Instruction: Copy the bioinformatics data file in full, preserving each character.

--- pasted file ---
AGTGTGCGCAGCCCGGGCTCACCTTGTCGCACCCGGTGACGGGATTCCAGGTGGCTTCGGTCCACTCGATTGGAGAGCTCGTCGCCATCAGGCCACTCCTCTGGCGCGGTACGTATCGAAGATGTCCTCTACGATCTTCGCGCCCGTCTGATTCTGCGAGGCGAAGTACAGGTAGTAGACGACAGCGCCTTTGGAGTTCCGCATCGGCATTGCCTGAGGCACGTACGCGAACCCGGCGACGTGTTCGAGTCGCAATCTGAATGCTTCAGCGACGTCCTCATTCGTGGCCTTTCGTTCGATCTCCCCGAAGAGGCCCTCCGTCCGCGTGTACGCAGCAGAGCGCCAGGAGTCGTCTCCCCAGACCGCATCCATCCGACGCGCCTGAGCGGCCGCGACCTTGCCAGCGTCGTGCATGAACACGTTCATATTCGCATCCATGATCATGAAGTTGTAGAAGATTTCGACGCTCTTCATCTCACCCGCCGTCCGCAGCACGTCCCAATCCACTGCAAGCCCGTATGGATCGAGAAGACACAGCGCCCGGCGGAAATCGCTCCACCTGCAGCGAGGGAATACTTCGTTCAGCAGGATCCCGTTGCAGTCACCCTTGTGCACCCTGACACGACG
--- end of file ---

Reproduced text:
AGTGTGCGCAGCCCGGGCTCACCTTGTCGCACCCGGTGACGGGATTCCAGGTGGCTTCGGTCCACTCGATTGGAGAGCTCGTCGCCATCAGGCCACTCCTCTGGCGCGGTACGTATCGAAGATGTCCTCTACGATCTTCGCGCCCGTCTGATTCTGCGAGGCGAAGTACAGGTAGTAGACGACAGCGCCTTTGGAGTTCCGCATCGGCATTGCCTGAGGCACGTACGCGAACCCGGCGACGTGTTCGAGTCGCAATCTGAATGCTTCAGCGACGTCCTCATTCGTGGCCTTTCGTTCGATCTCCCCGAAGAGGCCCTCCGTCCGCGTGTACGCAGCAGAGCGCCAGGAGTCGTCTCCCCAGACCGCATCCATCCGACGCGCCTGAGCGGCCGCGACCTTGCCAGCGTCGTGCATGAACACGTTCATATTCGCATCCATGATCATGAAGTTGTAGAAGATTTCGACGCTCTTCATCTCACCCGCCGTCCGCAGCACGTCCCAATCCACTGCAAGCCCGTATGGATCGAGAAGACACAGCGCCCGGCGGAAATCGCTCCACCTGCAGCGAGGGAATACTTCGTTCAGCAGGATCCCGTTGCAGTCACCCTTGTGCACCCTGACACGACG